MALROTATION OF GUT
Dr. Narendra Kumar *
Pediatric Surgeon, Rainbow Children's Hospital, Hyderabad *
Malrotation of gut is the result of disruption in the normal embryological development of the gut. Intestinal malrotation can be intestinal non-rotation or incomplete rotation around the superior mesenteric artery. It involves anomalies of intestinal fixation as well. During embryonic development, intestinal rotation primarily occurs in the midgut i.e., the segment supplied by the superior mesenteric artery. So, the normal rotation takes place around the SMA as the axis. It is described by referring to two ends of the alimentary canal the proximal duodeno-jejunal loop and the distal caeco-colic loop. Usually, it is divided into 3 stages (each stage consisting of 90 degrees rotation). Both loops make a total of 270 degrees rotation in counterclockwise direction during normal development. Both loops start in vertical plane parallel to the SMA and end in a horizontal plane. Any disruption of this complex process can lead to malrotation of gut. Intestinal malrotation occurs at a rate of 1 in 500 live births. Malrotation can be an associated finding in patients with duodenal atresia, jejuno-ileal atresia, omphalocele, and congenital diaphragmatic hernia. Clinical features depend on the stage of disruption & interruption of typical intestinal rotation and fixation can occur at a wide range of locations and this leads to a variety of both acute and chronic presentations of the disease. The presentations can be acute midgut volvulus/chronic midgut volvulus, acute duodenal obstructions, chronic duodenal obstructions and internal hemiations. Up to 40% of patients with malrotation present within the 1st week of life. This condition is diagnosed within 50% of patients by age of 1 month. It is diagnosed in 75% by the age of 1 year. The remaining 25% present after age of 1 year and into late adulthood. Upper GIT contrast series is the study of choice. Normal rotation is present, if the C-loop crosses the midline and places the duodeno-jejunal junction to the left of the spine at a level equal to or greater than pylorus. The diagnostic criteria for malrotation are: dilated stomach and duodenum, DJ junction to the left side of the midline, proximal small bowel loops on the right side of the abdomen. In experienced hands, ultrasonography has been shown to be very sensitive (100%) in detecting neonatal malrotation. The diagnostic criteria is the inversion of the relation of SMV and SMA. Volvulus is highly probable if there is coiling of SMV around SMA. CT scan is not recommended as the principal diagnostic tool. Only definitive treatment for malrotation of gut is surgical. It is advised when malrotation is detected at any age. In 1936, William Eladds wrote the classic article on the treatment of malrotation and his surgical approach (i.e., Ladd's procedure) remains the cornerstone of practice today. A classic Ladd's procedure is described as reduction of volvulus (if present), division of mesenteric bands, placement of small bowel on right side and large bowel on the left of the abdomen and appendicectomy. It can be done by open method or laparoscopically. If midgut volvulus presents, the procedure depends on the status of bowel after the volvulus is reduced. The options available are resection and primary anastomosis, resection and enterostomy or resection of frankly gangrenous bowel and wait for second look operation.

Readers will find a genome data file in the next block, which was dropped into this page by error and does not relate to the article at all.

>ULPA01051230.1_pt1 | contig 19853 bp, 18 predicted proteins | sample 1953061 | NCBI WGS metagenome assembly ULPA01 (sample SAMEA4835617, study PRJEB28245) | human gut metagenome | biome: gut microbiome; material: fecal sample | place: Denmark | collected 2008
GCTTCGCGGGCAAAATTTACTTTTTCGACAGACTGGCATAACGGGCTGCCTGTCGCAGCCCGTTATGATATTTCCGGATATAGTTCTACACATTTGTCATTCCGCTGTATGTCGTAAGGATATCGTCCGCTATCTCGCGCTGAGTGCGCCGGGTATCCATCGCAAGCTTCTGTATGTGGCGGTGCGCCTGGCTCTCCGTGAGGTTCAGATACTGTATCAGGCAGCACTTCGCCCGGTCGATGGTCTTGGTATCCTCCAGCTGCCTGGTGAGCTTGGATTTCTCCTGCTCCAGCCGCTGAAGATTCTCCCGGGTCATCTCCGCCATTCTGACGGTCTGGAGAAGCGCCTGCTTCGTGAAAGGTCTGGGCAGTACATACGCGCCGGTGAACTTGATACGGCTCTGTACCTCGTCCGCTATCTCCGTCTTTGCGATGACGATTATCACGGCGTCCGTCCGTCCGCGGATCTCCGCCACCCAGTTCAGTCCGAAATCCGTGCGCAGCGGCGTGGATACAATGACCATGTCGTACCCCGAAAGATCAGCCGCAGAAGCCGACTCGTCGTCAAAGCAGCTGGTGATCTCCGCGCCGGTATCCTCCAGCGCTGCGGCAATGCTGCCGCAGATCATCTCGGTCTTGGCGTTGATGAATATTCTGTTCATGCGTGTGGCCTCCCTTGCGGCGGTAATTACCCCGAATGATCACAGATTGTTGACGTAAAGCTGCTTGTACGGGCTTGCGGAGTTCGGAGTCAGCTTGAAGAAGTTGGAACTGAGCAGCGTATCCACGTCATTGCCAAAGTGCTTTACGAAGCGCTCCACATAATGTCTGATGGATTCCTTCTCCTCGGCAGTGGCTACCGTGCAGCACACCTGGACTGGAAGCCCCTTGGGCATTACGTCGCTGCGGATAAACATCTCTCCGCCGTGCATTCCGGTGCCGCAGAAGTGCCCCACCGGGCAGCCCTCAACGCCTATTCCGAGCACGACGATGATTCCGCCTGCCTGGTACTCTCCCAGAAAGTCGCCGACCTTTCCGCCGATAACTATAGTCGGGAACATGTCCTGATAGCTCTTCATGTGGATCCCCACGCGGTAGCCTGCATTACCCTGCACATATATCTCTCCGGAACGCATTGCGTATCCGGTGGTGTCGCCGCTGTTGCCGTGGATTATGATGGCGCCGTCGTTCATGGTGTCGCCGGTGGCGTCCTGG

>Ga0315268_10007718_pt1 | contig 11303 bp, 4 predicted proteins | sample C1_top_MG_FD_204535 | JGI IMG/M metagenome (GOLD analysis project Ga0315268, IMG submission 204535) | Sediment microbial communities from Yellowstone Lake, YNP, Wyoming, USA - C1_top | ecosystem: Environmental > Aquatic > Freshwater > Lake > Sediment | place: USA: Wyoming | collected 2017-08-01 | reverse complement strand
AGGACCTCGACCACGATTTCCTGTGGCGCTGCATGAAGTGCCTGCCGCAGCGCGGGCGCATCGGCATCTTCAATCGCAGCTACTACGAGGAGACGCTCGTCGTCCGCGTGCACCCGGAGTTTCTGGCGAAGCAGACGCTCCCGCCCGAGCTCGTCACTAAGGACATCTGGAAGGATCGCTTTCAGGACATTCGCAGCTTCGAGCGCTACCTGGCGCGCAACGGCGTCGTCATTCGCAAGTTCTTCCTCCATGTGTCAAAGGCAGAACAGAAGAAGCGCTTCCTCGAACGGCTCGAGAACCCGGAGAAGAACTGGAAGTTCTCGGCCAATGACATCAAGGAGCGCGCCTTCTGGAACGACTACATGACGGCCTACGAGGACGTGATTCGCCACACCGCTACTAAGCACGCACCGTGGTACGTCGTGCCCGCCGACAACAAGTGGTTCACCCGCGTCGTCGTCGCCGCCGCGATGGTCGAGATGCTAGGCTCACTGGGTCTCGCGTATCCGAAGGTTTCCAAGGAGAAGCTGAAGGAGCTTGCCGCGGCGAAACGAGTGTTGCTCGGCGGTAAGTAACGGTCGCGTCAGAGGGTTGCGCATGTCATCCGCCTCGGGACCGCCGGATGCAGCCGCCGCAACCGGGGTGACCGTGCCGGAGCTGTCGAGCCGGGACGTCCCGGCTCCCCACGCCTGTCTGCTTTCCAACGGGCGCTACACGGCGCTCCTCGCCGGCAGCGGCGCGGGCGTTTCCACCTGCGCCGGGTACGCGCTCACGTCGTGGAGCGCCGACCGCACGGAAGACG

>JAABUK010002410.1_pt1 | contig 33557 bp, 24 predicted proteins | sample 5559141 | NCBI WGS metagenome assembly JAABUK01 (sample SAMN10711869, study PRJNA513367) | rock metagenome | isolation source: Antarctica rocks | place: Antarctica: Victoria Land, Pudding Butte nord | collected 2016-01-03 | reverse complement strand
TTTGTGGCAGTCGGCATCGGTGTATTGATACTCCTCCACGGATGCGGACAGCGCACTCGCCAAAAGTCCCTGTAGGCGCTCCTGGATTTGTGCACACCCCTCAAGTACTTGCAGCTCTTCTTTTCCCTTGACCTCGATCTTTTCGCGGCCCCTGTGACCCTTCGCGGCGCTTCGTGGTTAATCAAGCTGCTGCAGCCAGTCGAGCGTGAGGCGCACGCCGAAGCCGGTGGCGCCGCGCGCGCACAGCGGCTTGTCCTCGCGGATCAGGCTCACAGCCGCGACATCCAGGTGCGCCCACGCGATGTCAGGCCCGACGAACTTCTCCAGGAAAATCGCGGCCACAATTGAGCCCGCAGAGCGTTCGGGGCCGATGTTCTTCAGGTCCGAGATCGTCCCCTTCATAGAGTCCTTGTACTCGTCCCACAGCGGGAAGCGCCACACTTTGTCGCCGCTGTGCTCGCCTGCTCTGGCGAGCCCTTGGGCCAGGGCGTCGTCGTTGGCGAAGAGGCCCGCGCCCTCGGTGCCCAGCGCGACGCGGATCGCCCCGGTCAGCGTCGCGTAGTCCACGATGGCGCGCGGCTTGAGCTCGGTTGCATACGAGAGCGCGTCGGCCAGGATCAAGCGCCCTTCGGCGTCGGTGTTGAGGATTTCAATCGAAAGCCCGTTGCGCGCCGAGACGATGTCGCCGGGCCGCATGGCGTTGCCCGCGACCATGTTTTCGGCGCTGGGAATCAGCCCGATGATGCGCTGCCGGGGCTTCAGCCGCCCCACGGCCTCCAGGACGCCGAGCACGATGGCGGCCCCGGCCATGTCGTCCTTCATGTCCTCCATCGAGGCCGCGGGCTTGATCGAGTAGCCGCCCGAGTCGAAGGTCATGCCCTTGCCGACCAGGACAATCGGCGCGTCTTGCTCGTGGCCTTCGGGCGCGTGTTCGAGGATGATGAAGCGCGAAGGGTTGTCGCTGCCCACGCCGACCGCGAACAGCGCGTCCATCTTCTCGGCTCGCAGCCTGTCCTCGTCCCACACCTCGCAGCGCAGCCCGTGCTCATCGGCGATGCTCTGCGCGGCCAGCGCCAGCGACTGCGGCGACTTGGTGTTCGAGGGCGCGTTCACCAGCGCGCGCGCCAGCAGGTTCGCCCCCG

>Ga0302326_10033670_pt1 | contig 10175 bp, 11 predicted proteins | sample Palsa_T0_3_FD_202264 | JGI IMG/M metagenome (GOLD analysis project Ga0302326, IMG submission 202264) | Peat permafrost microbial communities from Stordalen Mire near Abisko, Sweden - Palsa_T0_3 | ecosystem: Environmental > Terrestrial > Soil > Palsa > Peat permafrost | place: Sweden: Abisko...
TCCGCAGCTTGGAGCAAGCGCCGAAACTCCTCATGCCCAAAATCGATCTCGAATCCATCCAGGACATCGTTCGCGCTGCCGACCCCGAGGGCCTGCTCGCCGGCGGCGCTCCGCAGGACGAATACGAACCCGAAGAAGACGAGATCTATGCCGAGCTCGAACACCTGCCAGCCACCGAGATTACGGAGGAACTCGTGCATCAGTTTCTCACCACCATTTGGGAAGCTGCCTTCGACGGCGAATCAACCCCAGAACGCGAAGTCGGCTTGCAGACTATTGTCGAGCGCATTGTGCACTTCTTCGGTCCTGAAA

Conclusions: Normal rotation of gut is a complex but well understood procedure. Disruption of this process will lead to Malrotation of gut.
  • Presentations depends on the stage of disruption. This leads to a variety of presentations. The presentations can be acute or chronic malrotation of gut has to be excluded in all cases with vague GIT symptoms.
  • Upper GIT contrast study is the diagnostic investigation. Dilated stomach and duodenum, right sided duodeno-jejunal junction, presence of small bowel loops on the right side are diagnostic criteria.
  • Midgut volvulus is the dreaded complication of malrotation of the gut, as the entire midgut will loose its vitality if it surgical intervention is delayed.
  • Surgical intervention remains the definitive treatment of malrotation of gut. It is advised, when malrotation is detected at any age. Ladd's procedure remains as the cornerstone of surgical treatment.
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Kumar N D.. Available From : http://www.pediatriconcall.com/fordoctor/ Conference_abstracts/report.aspx?reportid=205
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